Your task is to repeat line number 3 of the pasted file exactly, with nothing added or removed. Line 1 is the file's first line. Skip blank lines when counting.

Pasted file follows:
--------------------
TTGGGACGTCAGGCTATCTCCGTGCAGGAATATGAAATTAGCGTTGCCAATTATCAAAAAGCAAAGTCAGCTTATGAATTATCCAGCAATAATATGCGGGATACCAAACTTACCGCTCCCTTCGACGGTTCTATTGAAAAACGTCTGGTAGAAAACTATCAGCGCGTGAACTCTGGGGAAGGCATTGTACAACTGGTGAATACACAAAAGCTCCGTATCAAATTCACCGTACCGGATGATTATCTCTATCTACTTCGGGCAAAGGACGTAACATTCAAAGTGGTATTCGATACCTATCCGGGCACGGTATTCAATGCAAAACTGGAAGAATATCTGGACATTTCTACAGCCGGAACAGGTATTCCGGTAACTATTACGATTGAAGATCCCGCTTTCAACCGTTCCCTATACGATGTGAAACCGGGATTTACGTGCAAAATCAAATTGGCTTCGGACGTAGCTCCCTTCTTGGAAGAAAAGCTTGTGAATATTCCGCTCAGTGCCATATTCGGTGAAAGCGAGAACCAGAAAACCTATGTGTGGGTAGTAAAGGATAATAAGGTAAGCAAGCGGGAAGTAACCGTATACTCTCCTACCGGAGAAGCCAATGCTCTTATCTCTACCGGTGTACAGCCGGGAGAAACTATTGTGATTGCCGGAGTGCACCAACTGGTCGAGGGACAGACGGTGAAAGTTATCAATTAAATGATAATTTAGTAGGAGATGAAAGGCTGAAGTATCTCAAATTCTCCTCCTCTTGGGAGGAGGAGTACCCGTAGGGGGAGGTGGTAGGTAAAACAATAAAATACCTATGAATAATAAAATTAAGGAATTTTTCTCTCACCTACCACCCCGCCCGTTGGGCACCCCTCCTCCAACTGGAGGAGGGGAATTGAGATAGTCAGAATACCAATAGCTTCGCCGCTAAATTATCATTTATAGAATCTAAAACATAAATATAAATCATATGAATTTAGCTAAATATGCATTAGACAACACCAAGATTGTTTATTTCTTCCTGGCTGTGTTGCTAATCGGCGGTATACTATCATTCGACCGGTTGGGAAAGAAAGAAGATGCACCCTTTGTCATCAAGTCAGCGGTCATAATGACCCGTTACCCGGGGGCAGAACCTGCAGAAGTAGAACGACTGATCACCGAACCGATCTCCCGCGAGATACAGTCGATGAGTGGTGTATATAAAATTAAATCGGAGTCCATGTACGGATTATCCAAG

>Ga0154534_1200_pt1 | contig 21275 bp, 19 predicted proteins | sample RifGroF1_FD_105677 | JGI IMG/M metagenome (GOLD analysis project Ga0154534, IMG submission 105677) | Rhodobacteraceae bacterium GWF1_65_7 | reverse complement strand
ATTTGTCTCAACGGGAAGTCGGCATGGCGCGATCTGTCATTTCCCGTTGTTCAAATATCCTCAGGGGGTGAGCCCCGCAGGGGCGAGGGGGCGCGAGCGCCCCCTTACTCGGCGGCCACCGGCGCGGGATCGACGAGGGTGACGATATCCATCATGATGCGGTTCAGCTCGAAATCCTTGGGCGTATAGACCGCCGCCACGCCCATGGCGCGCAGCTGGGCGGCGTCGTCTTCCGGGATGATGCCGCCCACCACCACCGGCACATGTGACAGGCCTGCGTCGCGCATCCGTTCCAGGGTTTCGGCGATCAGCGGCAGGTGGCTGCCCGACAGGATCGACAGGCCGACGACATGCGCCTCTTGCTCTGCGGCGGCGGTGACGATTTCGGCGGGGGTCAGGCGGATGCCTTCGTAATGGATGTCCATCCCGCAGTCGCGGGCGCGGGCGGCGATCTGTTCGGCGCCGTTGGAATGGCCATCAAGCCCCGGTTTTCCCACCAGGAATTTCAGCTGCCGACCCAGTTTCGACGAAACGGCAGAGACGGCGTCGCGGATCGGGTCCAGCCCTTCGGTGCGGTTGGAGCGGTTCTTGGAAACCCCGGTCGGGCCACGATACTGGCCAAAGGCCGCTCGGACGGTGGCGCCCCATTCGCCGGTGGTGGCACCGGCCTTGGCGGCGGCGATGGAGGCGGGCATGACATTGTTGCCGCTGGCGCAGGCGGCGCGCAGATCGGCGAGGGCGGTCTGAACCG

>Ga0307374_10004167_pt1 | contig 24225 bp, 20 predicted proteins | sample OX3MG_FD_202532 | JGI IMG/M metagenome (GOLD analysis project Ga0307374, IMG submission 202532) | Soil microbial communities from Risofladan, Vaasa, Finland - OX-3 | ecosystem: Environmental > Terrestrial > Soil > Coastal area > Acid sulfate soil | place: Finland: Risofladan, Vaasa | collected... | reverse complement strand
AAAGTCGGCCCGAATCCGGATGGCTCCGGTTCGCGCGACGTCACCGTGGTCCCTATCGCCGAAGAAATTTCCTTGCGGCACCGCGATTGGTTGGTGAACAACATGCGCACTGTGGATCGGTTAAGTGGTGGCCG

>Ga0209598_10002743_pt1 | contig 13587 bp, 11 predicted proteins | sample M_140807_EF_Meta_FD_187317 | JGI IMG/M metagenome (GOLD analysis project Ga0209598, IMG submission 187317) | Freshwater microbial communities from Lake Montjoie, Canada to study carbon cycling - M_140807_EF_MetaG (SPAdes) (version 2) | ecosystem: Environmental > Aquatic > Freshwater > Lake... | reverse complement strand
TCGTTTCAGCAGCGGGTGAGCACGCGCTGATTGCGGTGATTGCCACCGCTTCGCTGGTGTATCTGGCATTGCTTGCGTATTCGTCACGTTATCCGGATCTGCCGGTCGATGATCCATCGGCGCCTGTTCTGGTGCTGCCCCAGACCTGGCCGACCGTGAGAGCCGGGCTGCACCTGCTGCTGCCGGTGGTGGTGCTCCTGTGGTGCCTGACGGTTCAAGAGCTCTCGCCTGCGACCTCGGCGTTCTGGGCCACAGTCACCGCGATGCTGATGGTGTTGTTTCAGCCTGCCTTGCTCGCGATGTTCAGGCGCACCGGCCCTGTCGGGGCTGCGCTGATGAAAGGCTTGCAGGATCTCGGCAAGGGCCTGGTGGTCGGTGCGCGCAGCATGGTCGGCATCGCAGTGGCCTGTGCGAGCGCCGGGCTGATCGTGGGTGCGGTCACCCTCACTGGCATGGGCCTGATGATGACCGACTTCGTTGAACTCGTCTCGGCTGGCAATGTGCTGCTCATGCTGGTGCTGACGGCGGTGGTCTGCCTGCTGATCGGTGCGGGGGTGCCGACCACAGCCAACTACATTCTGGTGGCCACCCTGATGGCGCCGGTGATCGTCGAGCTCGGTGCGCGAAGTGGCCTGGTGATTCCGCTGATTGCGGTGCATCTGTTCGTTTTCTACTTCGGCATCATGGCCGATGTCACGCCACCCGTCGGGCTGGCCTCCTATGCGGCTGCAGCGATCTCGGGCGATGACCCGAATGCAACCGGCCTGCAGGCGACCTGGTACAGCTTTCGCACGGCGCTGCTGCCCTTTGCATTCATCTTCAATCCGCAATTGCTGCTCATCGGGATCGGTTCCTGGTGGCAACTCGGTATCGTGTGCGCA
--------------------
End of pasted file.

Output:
ATTTGTCTCAACGGGAAGTCGGCATGGCGCGATCTGTCATTTCCCGTTGTTCAAATATCCTCAGGGGGTGAGCCCCGCAGGGGCGAGGGGGCGCGAGCGCCCCCTTACTCGGCGGCCACCGGCGCGGGATCGACGAGGGTGACGATATCCATCATGATGCGGTTCAGCTCGAAATCCTTGGGCGTATAGACCGCCGCCACGCCCATGGCGCGCAGCTGGGCGGCGTCGTCTTCCGGGATGATGCCGCCCACCACCACCGGCACATGTGACAGGCCTGCGTCGCGCATCCGTTCCAGGGTTTCGGCGATCAGCGGCAGGTGGCTGCCCGACAGGATCGACAGGCCGACGACATGCGCCTCTTGCTCTGCGGCGGCGGTGACGATTTCGGCGGGGGTCAGGCGGATGCCTTCGTAATGGATGTCCATCCCGCAGTCGCGGGCGCGGGCGGCGATCTGTTCGGCGCCGTTGGAATGGCCATCAAGCCCCGGTTTTCCCACCAGGAATTTCAGCTGCCGACCCAGTTTCGACGAAACGGCAGAGACGGCGTCGCGGATCGGGTCCAGCCCTTCGGTGCGGTTGGAGCGGTTCTTGGAAACCCCGGTCGGGCCACGATACTGGCCAAAGGCCGCTCGGACGGTGGCGCCCCATTCGCCGGTGGTGGCACCGGCCTTGGCGGCGGCGATGGAGGCGGGCATGACATTGTTGCCGCTGGCGCAGGCGGCGCGCAGATCGGCGAGGGCGGTCTGAACCG